Building a website is a crucial investment. Whether it increases brand awareness, enables transactions or provides a place for customers to interact with the business, websites are the digital embodiment of a business. So, whether you’re a business that needs a website or an agency that builds them, finding the right partnerships is vital. Fortunately, using a website RFP makes connecting buyers with agencies easier.
In this post, you’ll learn everything you need to know about website RFPs — both how to issue them as well as how to respond to them. To begin, we’ll explain some basics like what a website RFP is and the benefits of using one. Then, we’ll explore each side of the process with a step-by-step guide to the website RFP. To conclude, we’ll share helpful website RFP samples, examples and templates. From basics to real-life examples, this blog has everything you need whether you need a website or want to create one for a new client.
- Website RFP basics
- How to issue and manage a website RFP
- Tips for responding to website RFPs
- Sample website RFP, templates and examples
Website RFP basics
What is a website RFP?
A website request for proposal (RFP) is a questionnaire document that enables a business to compare website service providers side by side. In addition to asking detailed questions, the RFP provides vendors with the necessary background, scope and technical information.
The RFP process makes it easier for organizations to make a data-based decision. Conversely, for the firms and agencies that provide website services, RFPs represent an opportunity to win new business.
Benefits of the RFP process
When an organization needs help to build, improve or alter their website, there are a lot of things to consider. Buyers and vendors alike must account for dozens of factors. For example, not only must the new website address design and technical needs, but it must also meet the specifications of the marketing, sales and IT teams. Luckily, the RFP process brings organization to chaos and delivers value.
Encourage competitive pricing
Building a website represents a significant investment. Consequently, it’s important to ensure you partner with the right company while keeping costs as low as possible. By nature, a website RFP is competitive, which encourages each potential vendor to present their best offer. Even if you have an existing relationship with an IT service provider, it’s a good idea to run an RFP for high-stakes, high-value projects.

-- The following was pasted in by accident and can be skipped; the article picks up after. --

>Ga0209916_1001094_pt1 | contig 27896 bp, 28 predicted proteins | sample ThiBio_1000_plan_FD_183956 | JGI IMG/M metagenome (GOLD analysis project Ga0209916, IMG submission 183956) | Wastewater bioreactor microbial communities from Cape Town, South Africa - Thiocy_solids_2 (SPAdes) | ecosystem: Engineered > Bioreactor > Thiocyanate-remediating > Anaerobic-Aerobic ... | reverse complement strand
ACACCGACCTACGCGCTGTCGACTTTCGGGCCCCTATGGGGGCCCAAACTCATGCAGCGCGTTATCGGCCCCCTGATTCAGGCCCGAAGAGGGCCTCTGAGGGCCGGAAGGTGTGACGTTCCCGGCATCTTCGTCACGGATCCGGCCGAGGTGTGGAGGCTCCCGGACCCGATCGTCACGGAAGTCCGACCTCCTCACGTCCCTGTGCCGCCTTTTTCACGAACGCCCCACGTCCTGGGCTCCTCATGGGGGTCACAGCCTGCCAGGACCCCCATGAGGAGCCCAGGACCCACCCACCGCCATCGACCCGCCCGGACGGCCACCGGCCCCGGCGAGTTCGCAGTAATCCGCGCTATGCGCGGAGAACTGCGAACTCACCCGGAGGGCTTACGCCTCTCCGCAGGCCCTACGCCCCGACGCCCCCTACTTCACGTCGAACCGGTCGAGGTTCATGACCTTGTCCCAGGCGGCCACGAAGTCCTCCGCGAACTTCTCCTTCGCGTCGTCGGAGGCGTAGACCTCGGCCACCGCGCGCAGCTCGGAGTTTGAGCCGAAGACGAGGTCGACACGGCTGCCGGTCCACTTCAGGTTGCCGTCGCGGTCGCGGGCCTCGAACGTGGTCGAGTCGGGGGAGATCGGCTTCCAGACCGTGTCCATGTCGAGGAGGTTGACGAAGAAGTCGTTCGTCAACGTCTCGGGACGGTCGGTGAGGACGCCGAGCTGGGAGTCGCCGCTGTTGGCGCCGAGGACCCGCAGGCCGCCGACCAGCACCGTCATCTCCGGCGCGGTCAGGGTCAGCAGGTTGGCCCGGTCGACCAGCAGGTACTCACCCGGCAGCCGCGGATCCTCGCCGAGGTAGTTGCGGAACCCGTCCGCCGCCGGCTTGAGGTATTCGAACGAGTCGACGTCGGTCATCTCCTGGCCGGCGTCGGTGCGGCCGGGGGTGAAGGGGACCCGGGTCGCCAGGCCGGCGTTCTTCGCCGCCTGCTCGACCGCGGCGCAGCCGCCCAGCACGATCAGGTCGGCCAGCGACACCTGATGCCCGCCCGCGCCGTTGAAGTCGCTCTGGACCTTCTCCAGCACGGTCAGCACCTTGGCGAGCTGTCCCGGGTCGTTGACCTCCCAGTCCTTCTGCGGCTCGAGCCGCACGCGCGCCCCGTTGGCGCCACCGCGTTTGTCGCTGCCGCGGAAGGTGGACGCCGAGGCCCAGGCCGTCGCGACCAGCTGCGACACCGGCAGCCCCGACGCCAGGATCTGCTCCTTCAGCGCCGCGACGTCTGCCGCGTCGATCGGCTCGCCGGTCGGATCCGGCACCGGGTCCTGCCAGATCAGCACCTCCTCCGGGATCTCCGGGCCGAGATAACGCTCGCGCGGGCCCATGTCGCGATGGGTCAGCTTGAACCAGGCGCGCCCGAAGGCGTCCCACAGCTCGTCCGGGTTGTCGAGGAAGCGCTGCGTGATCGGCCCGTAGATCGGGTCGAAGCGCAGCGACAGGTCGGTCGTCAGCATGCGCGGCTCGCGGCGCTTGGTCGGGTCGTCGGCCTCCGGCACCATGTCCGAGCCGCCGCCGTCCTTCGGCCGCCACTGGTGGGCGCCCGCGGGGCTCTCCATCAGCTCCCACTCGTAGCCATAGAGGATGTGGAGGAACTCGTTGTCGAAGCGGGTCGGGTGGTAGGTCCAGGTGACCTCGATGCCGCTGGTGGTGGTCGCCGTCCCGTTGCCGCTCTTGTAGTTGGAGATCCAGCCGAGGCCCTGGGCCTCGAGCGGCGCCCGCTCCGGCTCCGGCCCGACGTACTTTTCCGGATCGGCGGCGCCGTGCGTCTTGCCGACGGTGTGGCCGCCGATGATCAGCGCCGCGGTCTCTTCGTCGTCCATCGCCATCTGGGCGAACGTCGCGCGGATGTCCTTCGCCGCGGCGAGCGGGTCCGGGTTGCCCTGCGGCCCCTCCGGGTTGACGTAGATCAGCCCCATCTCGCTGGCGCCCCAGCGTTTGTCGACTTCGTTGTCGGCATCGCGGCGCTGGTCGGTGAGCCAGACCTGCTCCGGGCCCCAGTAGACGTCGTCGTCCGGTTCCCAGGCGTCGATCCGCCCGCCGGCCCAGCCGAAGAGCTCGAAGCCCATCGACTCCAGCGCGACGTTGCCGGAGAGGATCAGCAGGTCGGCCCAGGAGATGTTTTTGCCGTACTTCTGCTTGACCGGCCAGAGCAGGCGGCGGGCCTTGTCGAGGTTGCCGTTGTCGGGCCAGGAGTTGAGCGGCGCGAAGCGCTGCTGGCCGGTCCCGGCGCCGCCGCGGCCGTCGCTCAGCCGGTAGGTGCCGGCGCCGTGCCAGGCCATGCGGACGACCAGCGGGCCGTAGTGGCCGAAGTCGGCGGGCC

Explore the vendor’s experience
There are hundreds of ways to approach a website build. Likely, each responding vendor will present a different vision. If all of the options meet your needs, how do you decide which to choose? Using a website RFP gives you the chance to ask important experience and customer success questions that may end up being pivotal to your decision. In addition, it’s always important to ask for (and check) references to gain first-hand insight on previous projects.
Ensure a fair and unbiased process
Competition for your organization’s business will likely be fierce. So, it’s important to create a vendor selection process that uses data to ensure objectivity. Issuing a website RFP allows you to gather consistent data from all agencies and avoid any unfair comparisons. In addition, depending on your industry, you may be subject to regulations regarding vendor selection. Fortunately, the RFP process can provide clear proof of compliance if needed.
For more detail about the RFP process, download the ebook: The RFP process guide.
Types of website RFPs
From initial design to ongoing maintenance, there’s a website RFP for every need.
Some of the most common are:
- Web development RFP
- RFP for web design
- Website redesign RFP
- RFP for web portal development
- Customized web application RFP
- Website support and maintenance RFP
How to issue and manage a website RFP
Issuing a website RFP doesn’t have to be overly complicated. Essentially, the RFP process really only has three steps — creation, administration and evaluation. From beginning to end, just follow these steps to create your own website RFP.
Identify needs and write the RFP
The RFP creation process starts with your stakeholders. Typically, a website RFP should have input from marketing, sales, business development or operations and IT. Gather these stakeholders together to discuss the project and determine the scope.
Start with these questions provided by the Sayenko Design agency:
- How does your business currently benefit from your website?
- What could be improved?
- What is on the wishlist from different parts of your company (marketing, sales, customer service, etc.)?
- How does your company make money online?
- What is a realistic timeframe for your team?
- What is the available project budget?
Not only will these questions help you define your project scope and build a clear RFP, but they will also establish your scoring criteria and priorities. With these elements in mind, you can use a weighted scoring approach to ensure your final selection is the best choice.
Gather inspiration and conduct research
As you talk with your stakeholders, ask them to provide specific examples of the website functionality and design they’re interested in. Remember to make note of any integrations, security and accessibility measures you’ll need. Finally, it’s always a good idea to examine and critique your competitor’s site as well.
Create your RFP timeline
Next, you need to create your RFP timeline. Make a list of important deadlines in the RFP process.
RFP timeline milestones:
- Date the RFP is issued
- Follow-up questions from vendors must be submitted
- Responses to vendor questions
- Proposal submission deadline
- Period for proposal evaluation
- Short list announced*
- RFP presentations and demo*
- Final agency selection
* Optional steps if a winner isn’t clear based on initial proposal evaluation.
Draft your RFP